IF KIMBERLY WILLIAMS LOOKS AS NERVOUS as a newlywed these days, she has good reason. In Father of the Bride, Disney’s remake of the 1950 comedy classic, Williams, a 20-year-old Northwestern University performance studies major, makes her big-screen debut in the role originated by the then 18-year-old Elizabeth Taylor. A tough act to follow? Williams calls it “intimidating,” but critics are praising her sweet portrayal of California princess Annie Banks, who coaxes a $50,000 wedding out of her frazzled father, George. (Steve Martin inherits Spencer Tracy’s empty pockets.) And Disney was impressed enough to sign her to two more films—for a figure that, at the very least, should enable her to buy her own silver and china.
The career honeymoon, though, is not completely blissful. Nestled in a comfortable sofa in the sorority house where she lives on campus, Williams confides, “I feel like my arms are tied to the wings of a plane, and I’m gonna be flying. Half of me is so thrilled, but the other half is scared.”
Yet on the Bride set in Los Angeles, Kim was “unbelievably cool,” marvels director Charles (Baby Boom) Shyer. “She was always good on the first take,” Martin confirms, “and nothing scared her.” There was one awkward etiquette problem: How does a lady go to the too when she’s sealed all day in yards of silk, satin and chantilly lace wedding gown? Kim giggles. “There would be a loud announcement: ‘Okay, everyone, Kim has to go to the bathroom—10-minute break!’ And I’d run with three assistants to help me in and out of the dress.”
She wasn’t the first choice to wear it. Phoebe (Lace) Cates was originally cast as Annie but had to bow out due to pregnancy. With six weeks to find a replacement, Shyer and Nancy Meyers, his filmmaking partner, with whom he has lived for 15 years, fast-forwarded through hundreds of audition videos that Meyers recalls being “all lips and hair and spandex” before pausing on Williams’s. “We were looking for someone who still hadn’t left the nest yet,” Shyer explains, “and could still be attached to her dad. In fact, Kim is.”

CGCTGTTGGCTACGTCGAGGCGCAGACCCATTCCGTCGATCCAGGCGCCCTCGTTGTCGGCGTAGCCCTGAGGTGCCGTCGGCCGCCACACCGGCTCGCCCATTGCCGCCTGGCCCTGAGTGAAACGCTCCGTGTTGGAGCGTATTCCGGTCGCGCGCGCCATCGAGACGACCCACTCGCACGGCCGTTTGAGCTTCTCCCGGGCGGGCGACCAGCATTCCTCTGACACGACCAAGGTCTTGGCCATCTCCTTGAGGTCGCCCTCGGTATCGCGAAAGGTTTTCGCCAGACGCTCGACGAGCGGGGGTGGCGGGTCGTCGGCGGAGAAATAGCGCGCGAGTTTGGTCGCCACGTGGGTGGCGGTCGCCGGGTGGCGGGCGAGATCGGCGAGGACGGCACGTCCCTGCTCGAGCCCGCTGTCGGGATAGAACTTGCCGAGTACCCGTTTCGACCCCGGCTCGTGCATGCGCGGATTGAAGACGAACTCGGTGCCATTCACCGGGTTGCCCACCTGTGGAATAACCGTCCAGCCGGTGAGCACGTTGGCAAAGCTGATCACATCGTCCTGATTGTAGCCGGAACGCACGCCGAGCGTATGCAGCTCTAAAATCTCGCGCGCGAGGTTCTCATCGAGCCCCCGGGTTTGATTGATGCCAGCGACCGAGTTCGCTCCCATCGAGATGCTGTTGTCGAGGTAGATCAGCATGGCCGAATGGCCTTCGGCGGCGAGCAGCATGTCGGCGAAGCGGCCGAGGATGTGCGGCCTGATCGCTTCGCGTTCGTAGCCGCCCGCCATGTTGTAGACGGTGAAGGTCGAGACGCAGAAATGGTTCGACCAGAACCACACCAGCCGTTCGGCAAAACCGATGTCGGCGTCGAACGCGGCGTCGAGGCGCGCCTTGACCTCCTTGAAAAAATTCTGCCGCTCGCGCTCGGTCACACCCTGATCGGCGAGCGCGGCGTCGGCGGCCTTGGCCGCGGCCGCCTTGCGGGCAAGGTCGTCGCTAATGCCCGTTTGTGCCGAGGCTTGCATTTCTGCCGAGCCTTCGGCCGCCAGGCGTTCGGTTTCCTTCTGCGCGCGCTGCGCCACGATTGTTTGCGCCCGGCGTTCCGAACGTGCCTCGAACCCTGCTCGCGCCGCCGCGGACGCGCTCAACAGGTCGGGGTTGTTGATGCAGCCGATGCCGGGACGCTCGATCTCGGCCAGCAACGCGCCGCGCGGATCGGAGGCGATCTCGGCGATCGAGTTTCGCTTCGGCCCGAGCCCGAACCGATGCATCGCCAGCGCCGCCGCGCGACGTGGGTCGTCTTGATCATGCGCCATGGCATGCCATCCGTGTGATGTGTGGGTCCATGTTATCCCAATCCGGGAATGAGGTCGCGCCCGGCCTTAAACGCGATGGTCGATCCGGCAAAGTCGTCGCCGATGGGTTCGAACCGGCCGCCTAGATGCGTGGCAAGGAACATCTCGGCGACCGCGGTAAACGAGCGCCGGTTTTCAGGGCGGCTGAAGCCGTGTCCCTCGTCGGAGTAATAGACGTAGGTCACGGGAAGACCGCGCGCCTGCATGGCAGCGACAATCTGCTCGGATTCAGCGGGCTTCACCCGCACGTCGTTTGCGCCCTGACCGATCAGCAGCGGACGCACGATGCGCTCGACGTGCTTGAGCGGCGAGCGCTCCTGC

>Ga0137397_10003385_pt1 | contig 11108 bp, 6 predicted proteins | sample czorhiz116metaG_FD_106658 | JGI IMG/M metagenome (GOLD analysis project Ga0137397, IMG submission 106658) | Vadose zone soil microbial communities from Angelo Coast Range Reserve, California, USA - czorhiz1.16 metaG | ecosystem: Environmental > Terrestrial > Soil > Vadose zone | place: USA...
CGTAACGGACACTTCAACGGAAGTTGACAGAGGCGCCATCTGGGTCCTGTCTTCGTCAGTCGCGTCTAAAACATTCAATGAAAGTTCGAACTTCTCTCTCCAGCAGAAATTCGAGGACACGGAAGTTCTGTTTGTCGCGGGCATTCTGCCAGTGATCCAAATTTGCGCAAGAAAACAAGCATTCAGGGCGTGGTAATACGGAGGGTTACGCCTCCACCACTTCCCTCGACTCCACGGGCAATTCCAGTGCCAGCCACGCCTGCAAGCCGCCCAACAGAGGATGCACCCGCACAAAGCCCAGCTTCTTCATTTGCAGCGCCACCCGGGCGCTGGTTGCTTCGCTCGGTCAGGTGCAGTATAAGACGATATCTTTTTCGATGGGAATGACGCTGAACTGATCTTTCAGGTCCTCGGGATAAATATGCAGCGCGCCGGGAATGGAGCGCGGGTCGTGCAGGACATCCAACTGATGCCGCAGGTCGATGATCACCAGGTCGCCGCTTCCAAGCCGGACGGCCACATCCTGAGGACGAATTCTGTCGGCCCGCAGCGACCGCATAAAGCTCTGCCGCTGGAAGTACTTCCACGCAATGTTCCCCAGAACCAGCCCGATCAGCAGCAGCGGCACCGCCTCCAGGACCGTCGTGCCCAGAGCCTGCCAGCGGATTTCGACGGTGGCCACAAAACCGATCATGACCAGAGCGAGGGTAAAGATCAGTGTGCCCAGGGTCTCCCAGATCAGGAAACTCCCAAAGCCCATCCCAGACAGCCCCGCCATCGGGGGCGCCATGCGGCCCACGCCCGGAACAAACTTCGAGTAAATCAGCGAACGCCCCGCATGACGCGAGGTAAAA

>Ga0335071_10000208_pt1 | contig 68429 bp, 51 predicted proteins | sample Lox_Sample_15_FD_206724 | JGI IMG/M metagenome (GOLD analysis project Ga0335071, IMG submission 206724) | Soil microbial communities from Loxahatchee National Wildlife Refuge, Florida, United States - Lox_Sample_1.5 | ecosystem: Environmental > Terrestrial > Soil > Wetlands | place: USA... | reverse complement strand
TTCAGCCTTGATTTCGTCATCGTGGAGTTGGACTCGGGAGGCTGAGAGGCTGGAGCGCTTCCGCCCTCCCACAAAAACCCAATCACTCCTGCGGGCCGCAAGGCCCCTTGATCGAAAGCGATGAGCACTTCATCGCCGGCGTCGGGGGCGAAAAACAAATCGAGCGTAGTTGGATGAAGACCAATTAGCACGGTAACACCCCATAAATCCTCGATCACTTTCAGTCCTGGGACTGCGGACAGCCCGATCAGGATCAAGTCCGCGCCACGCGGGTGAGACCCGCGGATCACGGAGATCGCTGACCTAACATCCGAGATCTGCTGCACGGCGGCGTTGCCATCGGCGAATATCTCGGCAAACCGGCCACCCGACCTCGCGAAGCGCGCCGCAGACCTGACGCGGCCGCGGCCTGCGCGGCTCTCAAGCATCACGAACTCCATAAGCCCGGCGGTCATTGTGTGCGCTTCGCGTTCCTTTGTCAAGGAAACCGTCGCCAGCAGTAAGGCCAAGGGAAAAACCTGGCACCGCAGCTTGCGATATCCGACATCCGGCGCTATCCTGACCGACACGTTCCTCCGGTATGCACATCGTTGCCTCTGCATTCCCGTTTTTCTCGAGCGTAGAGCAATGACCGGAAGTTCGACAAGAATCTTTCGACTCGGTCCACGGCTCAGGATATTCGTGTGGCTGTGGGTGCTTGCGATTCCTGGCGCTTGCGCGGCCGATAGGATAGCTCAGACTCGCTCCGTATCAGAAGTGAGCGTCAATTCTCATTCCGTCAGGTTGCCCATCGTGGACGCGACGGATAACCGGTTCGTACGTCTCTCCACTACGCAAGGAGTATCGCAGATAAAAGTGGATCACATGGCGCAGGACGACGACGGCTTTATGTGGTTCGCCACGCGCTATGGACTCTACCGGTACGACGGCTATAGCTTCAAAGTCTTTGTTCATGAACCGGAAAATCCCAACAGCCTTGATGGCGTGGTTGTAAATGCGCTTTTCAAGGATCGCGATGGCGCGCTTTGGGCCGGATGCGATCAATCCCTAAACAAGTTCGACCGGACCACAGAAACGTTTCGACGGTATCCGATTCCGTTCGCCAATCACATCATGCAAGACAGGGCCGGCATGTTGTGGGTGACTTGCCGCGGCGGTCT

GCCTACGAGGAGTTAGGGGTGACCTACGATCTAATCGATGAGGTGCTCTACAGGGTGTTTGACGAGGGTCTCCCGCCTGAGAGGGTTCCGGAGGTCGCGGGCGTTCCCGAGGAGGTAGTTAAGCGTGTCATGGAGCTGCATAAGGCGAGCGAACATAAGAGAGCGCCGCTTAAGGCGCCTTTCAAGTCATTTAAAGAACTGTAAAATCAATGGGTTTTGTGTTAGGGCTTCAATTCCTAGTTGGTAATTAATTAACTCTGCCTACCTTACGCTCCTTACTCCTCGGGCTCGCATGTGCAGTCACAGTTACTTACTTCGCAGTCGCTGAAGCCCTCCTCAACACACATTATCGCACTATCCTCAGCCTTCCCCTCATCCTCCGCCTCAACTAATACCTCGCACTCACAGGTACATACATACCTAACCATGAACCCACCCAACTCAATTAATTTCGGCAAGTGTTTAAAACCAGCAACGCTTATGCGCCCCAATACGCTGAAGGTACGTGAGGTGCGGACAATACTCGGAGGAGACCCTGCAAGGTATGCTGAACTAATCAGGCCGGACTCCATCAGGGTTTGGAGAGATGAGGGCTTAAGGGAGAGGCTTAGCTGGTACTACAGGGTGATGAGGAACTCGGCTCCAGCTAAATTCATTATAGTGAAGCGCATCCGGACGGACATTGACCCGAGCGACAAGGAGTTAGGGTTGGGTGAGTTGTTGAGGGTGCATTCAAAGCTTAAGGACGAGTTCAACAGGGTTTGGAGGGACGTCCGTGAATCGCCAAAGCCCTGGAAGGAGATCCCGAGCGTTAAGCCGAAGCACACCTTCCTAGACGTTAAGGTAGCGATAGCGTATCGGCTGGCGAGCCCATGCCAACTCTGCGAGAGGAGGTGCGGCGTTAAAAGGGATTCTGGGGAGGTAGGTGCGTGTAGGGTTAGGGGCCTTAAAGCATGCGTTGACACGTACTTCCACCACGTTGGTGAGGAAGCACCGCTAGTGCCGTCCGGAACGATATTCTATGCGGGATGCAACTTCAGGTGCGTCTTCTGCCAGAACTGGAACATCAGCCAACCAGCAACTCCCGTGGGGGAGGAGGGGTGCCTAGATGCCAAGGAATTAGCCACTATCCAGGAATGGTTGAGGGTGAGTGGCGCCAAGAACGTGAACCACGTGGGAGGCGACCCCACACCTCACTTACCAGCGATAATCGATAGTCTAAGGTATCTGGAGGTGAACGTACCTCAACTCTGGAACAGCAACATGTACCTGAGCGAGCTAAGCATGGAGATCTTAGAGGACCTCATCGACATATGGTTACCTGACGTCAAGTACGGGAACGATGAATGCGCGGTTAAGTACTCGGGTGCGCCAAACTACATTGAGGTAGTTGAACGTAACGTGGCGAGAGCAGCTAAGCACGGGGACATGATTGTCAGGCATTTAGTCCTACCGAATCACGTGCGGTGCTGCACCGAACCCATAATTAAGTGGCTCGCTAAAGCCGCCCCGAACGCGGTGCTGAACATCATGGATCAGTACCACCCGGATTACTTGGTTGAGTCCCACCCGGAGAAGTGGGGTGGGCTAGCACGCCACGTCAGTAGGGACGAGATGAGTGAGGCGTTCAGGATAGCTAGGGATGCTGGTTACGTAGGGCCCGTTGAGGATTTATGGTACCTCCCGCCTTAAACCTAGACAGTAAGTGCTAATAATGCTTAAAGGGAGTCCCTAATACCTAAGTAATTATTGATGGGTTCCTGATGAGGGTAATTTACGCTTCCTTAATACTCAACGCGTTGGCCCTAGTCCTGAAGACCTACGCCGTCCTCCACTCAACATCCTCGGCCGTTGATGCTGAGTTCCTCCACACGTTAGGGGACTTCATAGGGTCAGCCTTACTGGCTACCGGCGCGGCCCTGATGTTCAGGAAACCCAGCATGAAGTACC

It’s not hard to see why. Like George Banks, Gurney Williams, 50, a free-lance science and health writer, is his daughter’s most adoring fan. Her mother, Linda, a fund-raiser at Sarah Lawrence College, remembers him “pressing his nose against the window of the nursery for five straight days” at the Mount Kisco, N.Y., hospital where Kimberly was born prematurely. “I remember holding her head in my left hand,” says her dad, “talking to her and doing funny routines to keep us both awake. She seemed to be amused by that.”
Which just might explain her early inclinations. The oldest of three children raised in Rye, N.Y. (brother Jay is 17, sister Ashley, 13), Kim spent her preschool years singing and talking into a tape recorder, pretending to be a deejay. After a next-door neighbor, actress Anna (Another World) Holbrook, sent her photo to the William Morris agency, 14-year-old Kim saw her career launched. She went on to do commercials for Pizza Hut, Clearasil and o.b. tampons and, in 1990, landed her first dramatic TV role: a teenage “other woman” in an ABC After- school Special.
Working on Bride for three months last spring far from her family, Kim believes, “made me independent. I really grew up in many ways.” Yet if friends call her driven, she insists she can also be “ditsy,” revealing “the most irrational thing I ever did”—skinny-dipping with friends at 2 A.M. off a beach in Wales last summer. Williams has no steady beau and isn’t about to wrap herself in satin and tulle anytime soon. “There are too many people I want to meet,” she says, “and things I want to do.” The first thing is finishing her junior year at Northwestern. When she does eventually fly the nest, her dad admits it will be hard for him. Watching his daughter in Bride, he says, “I went through a lot of the separation pangs of a real wedding. It’s a little sad, but mostly it’s triumphant for me to see her take flight—and I don’t know where she’s going to land.”
MICHAEL A. LIPTON
BONNIE BELL in Evanston, Ill.